Provincia bags another industrial property. Term deposit rollovers force investors to rethink. And more in property news this week!
Distilled property news for investors. Our aim is to glean the important economic and property insights affecting investors from the torrent of information filling the newsfeeds each week so you don’t have to. We then present them in digestible snack form so you can update yourself over morning tea.
Read on and enjoy your economic and property news this week.
In property news this week…
- Provincia bags another industrial property.
- Term deposit rollovers force investors to rethink.
- RBNZ says ‘not our problem’ to rising house prices.
- Physicist uses candy floss machine to make N95 filters cheaper
Provincia bags another industrial property
Provincia’s quick response saw it secure an industrial investment in the sought after Rosebank Road industrial precinct ahead of two other disappointed buyers.
Jack Revill, Provincia’s asset manager, says the Rosebank Peninsula industrial precinct is a prime industrial area he’s been wanting to get a foothold in for a long time.
It’s very tightly held and there are very limited opportunities to buy into this prime area. Those that do come up are always hotly contested.
Revill said he got his foot on this one before anyone else, and shortly afterwards there were two backup offers on the table.
We don’t know what price they came in at but understand they were higher than Provincia’s purchase price of $4.3 million. That’s good news for Provincia investors.
The property is located at 25-27 Timothy Place and is occupied by a well-established tyre import and distribution business.
Term deposit rollovers force investors to rethink
Tony Alexander says each month more savers roll off their old, high, term deposit rates and are offered the lowest rates for reinvestment they’ve ever seen – less than 1%.
A retiree whose only source of income is the pension and interest on a $1 million term deposit on a brand new 3-year term at 0.85% will receive a mere $7,012 p.a. after-tax income from that whopping $1 million term deposit.
With interest rates predicted to remain stubbornly low for several years, these investors are likely to shift some of their funds to other assets, including property.
If you’re looking for somewhere secure to park your money and earn 6% p.a. PLUS capital gains, find out why Provincia industrial property fund is rated so highly by investors…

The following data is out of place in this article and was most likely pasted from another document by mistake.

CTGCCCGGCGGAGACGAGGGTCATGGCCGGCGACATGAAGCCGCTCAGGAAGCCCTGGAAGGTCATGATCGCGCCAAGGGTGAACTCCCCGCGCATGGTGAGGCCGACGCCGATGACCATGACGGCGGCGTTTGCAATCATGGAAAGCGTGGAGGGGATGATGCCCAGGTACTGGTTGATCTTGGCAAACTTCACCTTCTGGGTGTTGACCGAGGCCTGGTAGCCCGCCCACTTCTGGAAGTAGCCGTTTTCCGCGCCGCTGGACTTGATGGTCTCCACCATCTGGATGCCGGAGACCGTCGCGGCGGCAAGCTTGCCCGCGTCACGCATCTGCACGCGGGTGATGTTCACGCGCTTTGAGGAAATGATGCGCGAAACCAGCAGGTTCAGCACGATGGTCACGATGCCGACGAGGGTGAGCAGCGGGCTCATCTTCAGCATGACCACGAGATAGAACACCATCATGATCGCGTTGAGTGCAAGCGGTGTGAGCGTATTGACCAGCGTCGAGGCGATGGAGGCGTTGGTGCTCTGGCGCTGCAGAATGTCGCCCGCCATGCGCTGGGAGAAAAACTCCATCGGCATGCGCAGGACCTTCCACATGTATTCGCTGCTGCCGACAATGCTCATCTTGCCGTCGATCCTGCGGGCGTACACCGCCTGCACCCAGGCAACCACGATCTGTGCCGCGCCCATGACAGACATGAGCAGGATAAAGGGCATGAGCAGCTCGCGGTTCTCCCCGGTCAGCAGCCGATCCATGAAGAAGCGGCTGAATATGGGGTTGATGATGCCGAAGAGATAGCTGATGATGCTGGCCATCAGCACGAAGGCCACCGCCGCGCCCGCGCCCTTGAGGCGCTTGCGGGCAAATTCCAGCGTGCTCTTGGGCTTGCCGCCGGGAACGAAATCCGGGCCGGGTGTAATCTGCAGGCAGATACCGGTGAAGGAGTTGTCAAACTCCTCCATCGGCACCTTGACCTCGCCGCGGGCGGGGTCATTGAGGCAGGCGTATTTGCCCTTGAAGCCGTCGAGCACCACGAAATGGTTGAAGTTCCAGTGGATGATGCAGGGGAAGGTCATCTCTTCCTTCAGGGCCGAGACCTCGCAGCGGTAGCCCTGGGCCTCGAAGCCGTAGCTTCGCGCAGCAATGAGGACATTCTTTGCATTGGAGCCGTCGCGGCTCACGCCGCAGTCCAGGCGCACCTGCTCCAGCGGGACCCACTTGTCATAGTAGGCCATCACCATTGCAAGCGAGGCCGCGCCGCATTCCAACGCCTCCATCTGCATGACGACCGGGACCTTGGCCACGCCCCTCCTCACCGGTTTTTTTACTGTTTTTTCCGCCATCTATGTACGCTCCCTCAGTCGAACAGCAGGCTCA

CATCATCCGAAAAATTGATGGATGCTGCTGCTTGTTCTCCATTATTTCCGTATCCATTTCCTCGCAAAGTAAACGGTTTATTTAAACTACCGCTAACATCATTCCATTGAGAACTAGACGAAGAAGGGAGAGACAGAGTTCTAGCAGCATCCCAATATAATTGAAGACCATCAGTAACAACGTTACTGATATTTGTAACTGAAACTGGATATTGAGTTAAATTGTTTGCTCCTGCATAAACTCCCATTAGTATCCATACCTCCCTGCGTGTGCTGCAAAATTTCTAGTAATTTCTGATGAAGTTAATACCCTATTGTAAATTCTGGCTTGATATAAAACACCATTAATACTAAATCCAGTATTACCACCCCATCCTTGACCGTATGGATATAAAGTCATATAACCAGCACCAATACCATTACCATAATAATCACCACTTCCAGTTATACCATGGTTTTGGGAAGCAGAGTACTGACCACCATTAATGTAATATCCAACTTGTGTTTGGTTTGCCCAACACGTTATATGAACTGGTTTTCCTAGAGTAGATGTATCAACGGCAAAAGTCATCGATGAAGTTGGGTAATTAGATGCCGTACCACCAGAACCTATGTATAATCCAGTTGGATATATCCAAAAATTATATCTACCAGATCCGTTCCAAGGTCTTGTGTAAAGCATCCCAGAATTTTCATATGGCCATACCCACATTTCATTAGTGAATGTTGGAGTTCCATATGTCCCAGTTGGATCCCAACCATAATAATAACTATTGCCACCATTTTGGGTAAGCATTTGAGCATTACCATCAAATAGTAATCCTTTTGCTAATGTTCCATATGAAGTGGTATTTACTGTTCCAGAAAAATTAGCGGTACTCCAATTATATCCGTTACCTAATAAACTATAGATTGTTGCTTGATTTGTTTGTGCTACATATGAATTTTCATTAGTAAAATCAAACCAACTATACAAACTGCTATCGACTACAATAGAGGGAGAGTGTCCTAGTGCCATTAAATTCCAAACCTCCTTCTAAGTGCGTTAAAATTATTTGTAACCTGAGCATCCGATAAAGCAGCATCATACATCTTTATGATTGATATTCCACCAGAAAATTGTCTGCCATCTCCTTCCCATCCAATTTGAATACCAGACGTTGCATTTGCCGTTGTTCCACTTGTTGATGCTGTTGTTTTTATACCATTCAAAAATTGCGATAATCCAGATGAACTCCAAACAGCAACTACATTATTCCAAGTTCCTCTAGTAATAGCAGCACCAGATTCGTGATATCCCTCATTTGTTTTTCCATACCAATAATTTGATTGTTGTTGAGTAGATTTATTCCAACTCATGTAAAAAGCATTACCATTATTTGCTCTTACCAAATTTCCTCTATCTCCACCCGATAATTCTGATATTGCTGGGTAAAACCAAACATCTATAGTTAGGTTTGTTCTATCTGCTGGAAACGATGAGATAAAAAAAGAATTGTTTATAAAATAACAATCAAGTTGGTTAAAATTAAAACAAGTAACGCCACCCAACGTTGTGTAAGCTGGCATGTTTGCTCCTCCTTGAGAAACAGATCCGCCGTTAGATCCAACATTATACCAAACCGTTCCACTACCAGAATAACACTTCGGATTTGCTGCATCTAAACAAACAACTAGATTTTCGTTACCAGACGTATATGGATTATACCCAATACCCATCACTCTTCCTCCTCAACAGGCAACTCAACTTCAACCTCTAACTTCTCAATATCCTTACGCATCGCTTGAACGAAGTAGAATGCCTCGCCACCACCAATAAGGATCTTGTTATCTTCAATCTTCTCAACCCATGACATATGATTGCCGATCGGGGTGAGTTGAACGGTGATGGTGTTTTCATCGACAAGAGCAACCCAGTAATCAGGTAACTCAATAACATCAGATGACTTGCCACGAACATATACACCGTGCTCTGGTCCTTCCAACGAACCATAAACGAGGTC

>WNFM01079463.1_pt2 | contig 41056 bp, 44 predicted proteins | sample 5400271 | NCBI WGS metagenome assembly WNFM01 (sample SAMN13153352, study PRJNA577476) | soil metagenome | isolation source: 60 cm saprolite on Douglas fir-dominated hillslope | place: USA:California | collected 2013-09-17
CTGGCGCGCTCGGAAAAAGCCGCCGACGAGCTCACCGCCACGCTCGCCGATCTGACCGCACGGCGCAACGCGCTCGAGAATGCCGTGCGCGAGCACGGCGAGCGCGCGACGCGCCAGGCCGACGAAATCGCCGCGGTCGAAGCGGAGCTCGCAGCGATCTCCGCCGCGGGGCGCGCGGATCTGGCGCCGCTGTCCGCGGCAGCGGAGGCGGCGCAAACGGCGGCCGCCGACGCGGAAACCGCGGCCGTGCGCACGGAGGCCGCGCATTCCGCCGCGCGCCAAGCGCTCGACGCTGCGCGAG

RBNZ says ‘not our problem’ to rising house prices
Minister of Finance Grant Robertson wrote to the Reserve Bank of New Zealand on 24 November 2020 asking how it could address rising house prices and improve housing affordability.
There is pressure on the Government to do something, anything.
Most activists are focussed on reducing demand, especially demand from people they deem evil – investors, foreigners, baby boomers, privileged white people and other bogeymen.
But in a detailed reply to Robertson released today, Reserve Bank governor Adrian Orr rejected the suggestion of adding a house price consideration to its monetary policy remit.
Orr pointed out that many factors affect house prices and housing affordability.
Supply-side factors include availability of land, building regulations and taxes, levies and charges.
Demand-side factors include income and employment, availability and cost of finance, and population growth.
Affordability factors include employment, income and wealth, availability and cost of mortgages, and rental costs.
“Previous government studies have identified housing supply [my emphasis] as the most significant determinant of house prices in New Zealand, with responsive housing supply essential for ensuring positive and sustainable housing outcomes.
“Suppressing housing demand factors can reduce house prices, but will only prove to be a temporary intervention until supply responsiveness is re-established.”
Orr said government agencies already have a “wide range of levers that could be used to address housing issues” but they needed to clarify the “end-goals”.
The Reserve Bank is, however, open to introducing debt serviceability restrictions, such as debt-to-income (DTI) limits, on mortgage lending and has asked the Government to add this to their permitted tools in 2021.
This would have the benefit of increasing banks’ resilience by reducing the number of borrowers with high debt relative to their incomes.
Orr points out the dangers of higher prudential requirements: “Generally imply higher deposit requirements, lower credit ceilings, and higher interest costs for the mortgage borrower. All of these factors disadvantage lower income and lower wealth households.”
And finally, in not-property news this week something too good not to share…
Physicist uses candy floss machine to make N95 filters cheaper
Using a cotton candy machine, Mahesh Bandi of Okinawa Institute of Science and Technology Graduate University can create face masks cheaper and faster than any existing industrial process.
That’s because the unique but expensive electrocharged plastic foam filters that characterise an N95 mask can actually be made with plastic from regular objects like water bottles and shopping bags.
Bandi heats the plastic to a high temperature and spins them in a cotton candy machine until they form a mesh.
The mesh becomes electrically charged – the key aspect that allows them to filter 95% of particles – while it’s spinning around the metal drum of the machine.
Bandi then makes it more electro-sticky by cutting the mesh into squares and placing them on the vent of an air ionizer.
Microscopic analysis and comparisons show his filters are as effective as certified N95 masks at stopping foreign particles, including SARS-CoV-2 viruses, from being inhaled.
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